Ruth's Journey: Book summary and reviews of Ruth's Journey by Donald McCaig

Ruth's Journey

The Authorized Novel of Mammy from Margaret Mitchell's Gone with the Wind

by Donald McCaig

Ruth's Journey by Donald McCaig X
Ruth's Journey by Donald McCaig
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Book Summary

Before Tara, before Scarlett and Rhett, before the war that would divide a nation... there was Ruth. Ruth's Journey, authorized by the Margaret Mitchell Estate, brings magnificently to life one of the most beloved characters in literature: Mammy from Gone with the Wind.

"Her story began with a miracle."

On the island of Saint-Domingue, a French colony consumed by the flames of revolution, a senseless attack leaves only one survivor - a beautiful little black girl. Upon discovering her, Captain Henri Fournier brings the child home and is pleased to see that his new wife, Solange, is instantly enchanted by the girl. "We shall name you Ruth," she says. When the Fourniers flee the island, they take the child with them to start a new life in the bustling American city of Savannah, a life in which Ruth serves as Solange's companion, comforter - and slave. Solange tutors Ruth in the finer points of deportment and etiquette even as her own ascent into Savannah society takes more than one unexpected turn. As a young woman, Ruth experiences love, marriage, childbirth - but also unspeakable loss and trauma.

When Solange gives birth to a daughter, Ellen, it is Ruth - now Mammy - who nurtures, instructs, and safeguards the child, at her side every single day of Ellen's life. Ellen's unexpected choice of husband, the rough Irishman Gerald O'Hara, takes Ruth to the up-country cotton plantation called Tara and begins a new chapter in her life as Mammy to a new generation of O'Hara girls. She and Ellen turn a broken-down farm into a gracious home, a fitting place to entertain the other county families = the Wilkses, the Tarletons, the Fontaines…they all enjoy the hospitality of Tara, especially the county's young men when Ellen's unruly eldest daughter, Scarlett, blossoms into young womanhood.

In the hands of acclaimed novelist Donald McCaig, Ruth's story is far more than a companion to those of her masters, she exists independently of their gaze and is given an unforgettable voice of her own. She is a rock in the river of time, holding tight to all those under her care, and to the memory of all those who have been lost to her.

Ruth's life parallels America's transformation from former colonial outpost to vibrant young nation grappling with a divided soul and a bloody destiny. This spellbinding novel of fortitude, heartbreak, and indomitable will is a tale that stands on its own, but that also sheds a welcome new light on Margaret Mitchell's unforgettable classic, Gone with the Wind.

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Media Reviews

"Ruth's imagined life should be fascinating - rescued from certain death on Saint-Domingue, plunged into the American slave system, and finally positioned as Miss Scarlett's Mammy - yet McCaig instead simply uses Ruth as a lens through which to view a dramatic swath of history." - Kirkus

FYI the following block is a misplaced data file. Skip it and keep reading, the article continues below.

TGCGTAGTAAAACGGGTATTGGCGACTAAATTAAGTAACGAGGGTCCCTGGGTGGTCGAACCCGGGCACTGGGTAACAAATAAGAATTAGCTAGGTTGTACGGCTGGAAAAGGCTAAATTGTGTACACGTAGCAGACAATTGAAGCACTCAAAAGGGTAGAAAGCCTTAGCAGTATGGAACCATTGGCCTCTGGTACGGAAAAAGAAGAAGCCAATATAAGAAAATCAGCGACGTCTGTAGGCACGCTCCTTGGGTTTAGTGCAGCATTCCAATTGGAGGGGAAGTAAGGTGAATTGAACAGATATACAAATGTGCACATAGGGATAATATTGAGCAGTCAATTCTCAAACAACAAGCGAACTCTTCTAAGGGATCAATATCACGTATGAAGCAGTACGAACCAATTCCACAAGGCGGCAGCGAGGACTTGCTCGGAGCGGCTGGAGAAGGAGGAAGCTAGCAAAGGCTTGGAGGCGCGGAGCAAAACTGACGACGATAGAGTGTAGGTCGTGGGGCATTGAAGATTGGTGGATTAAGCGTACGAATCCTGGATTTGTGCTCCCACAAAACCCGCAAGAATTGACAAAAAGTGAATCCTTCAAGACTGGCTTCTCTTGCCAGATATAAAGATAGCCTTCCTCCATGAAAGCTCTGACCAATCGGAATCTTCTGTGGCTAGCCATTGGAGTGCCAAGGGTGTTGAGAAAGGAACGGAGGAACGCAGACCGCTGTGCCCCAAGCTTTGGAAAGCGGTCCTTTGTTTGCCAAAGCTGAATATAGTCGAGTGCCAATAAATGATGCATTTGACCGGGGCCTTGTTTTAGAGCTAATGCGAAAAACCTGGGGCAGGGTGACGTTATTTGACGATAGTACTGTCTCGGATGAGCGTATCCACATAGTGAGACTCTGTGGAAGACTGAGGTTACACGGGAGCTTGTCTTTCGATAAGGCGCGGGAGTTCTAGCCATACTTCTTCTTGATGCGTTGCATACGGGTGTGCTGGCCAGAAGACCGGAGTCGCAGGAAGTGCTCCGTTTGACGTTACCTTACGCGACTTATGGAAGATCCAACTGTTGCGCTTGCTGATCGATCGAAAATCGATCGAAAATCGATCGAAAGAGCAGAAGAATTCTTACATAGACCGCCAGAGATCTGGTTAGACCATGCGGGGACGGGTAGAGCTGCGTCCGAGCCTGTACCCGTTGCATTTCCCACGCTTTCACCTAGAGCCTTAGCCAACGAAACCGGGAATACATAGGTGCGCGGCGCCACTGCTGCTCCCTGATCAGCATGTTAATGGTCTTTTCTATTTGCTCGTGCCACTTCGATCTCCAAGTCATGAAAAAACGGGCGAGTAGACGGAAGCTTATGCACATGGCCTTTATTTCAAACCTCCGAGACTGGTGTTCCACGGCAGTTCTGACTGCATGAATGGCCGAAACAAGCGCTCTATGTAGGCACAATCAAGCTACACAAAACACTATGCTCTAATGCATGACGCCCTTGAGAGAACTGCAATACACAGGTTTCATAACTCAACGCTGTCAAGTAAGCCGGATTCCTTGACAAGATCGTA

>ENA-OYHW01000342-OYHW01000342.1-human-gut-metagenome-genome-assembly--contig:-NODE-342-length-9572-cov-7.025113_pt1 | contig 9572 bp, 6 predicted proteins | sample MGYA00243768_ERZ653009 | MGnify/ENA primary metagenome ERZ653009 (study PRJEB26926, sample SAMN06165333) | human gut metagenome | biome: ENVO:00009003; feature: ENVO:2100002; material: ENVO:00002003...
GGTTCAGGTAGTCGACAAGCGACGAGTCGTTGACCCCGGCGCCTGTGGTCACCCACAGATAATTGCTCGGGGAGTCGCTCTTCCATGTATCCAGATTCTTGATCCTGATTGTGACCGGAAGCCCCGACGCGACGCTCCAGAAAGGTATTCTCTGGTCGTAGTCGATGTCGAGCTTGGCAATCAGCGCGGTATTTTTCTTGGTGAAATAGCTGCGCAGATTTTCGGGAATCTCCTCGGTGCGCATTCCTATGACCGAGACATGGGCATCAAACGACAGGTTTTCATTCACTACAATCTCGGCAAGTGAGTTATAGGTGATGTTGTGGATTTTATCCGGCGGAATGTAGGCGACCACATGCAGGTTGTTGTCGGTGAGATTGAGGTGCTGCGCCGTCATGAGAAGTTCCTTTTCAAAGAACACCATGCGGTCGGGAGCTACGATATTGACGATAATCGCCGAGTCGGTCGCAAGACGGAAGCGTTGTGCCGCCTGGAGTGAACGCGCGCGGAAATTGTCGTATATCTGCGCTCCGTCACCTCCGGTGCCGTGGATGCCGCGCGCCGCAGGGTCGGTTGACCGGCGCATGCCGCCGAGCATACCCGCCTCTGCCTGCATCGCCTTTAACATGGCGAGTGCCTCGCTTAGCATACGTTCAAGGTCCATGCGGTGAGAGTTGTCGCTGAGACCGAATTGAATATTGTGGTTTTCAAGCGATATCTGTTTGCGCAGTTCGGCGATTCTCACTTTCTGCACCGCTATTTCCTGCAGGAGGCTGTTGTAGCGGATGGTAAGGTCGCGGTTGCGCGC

"McCaig's prose is gorgeous." - Houston Chronicle

This information about Ruth's Journey shown above was first featured in "The BookBrowse Review" - BookBrowse's membership magazine, and in our weekly "Publishing This Week" newsletter. In most cases, the reviews are necessarily limited to those that were available to us ahead of publication. If you are the publisher or author and feel that the reviews shown do not properly reflect the range of media opinion now available, please send us a message with the mainstream media reviews that you would like to see added.

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Reader Reviews

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Cheryl M. (Marco Island, FL)

The Intrigue of the 'back story'
Back stories fascinate me! The classic novel, Gone with the Wind, had several interesting characters that need a back story. When I pick up a novel to read, I often ask myself, "Who were these people before they showed up in this novel? Where did they come from? Why are they the way they are?"
Mr. McCaig's depiction of 'Mammy' was especially well done in these respects. The foreshadowing of events and characters from Gone with the Wind were subtly interwoven in this story of Mammy (Ruth). I had to force myself not to jump to the end of the book to see how far McCaig took Mammy's journey.

Becky H

Ruth's Journey, The Story of Mammy and Solange
Though the book is related by Ruth (Mammy), the story is really Solange and Miss Ellen’s story. You might ask “Who is Solange?” Solange is Scarlett’s grandmother, but you won’t find her in Gone with the Wind.
Solange is a French heiress who is married off to a second son with prospects in sugar. She arrives in Haiti to find the sugar plantation in disarray and the second son a poor manager. Ruth is an orphan that Solange appropriates for herself. When the Haitian slave revolt becomes a dangerous reality, Solange, her husband and Ruth decamp to Charleston, South Carolina.
Here Ruth finds love and marriage in Jehu, a free black. Unfortunately Jehu finds Pastor Vesey and his church of slaves. When Vesey’s plot to overthrow and murder white slave holders is discovered, Ruth’s family is shattered and the story changes location to Savannah. Here Solange marries for a third time and gives birth to Ellen, Scarlett’s mother.
The last quarter of the book covers Miss Ellen and Gerald O”Hara’s marriage and life at Tara. The book ends with the outbreak of the Civil War.
The book is well written and follows a pre-ordained curve to introduce us to Scarlett and give us a back story for why Scarlett is who she is. Actual events and people give a feeling of reality to the novel that is a bit too long. Too much of the book deals with Solange and her amorous adventures. If you are looking for a novel of pre-Civil War manners, you will be happy. If you really want to know Ruth and a slave’s life, this is not the book for you.
4 of 5 stars

Virginia M. (San Antonio, TX)

The Journey of Solange (and Ruth)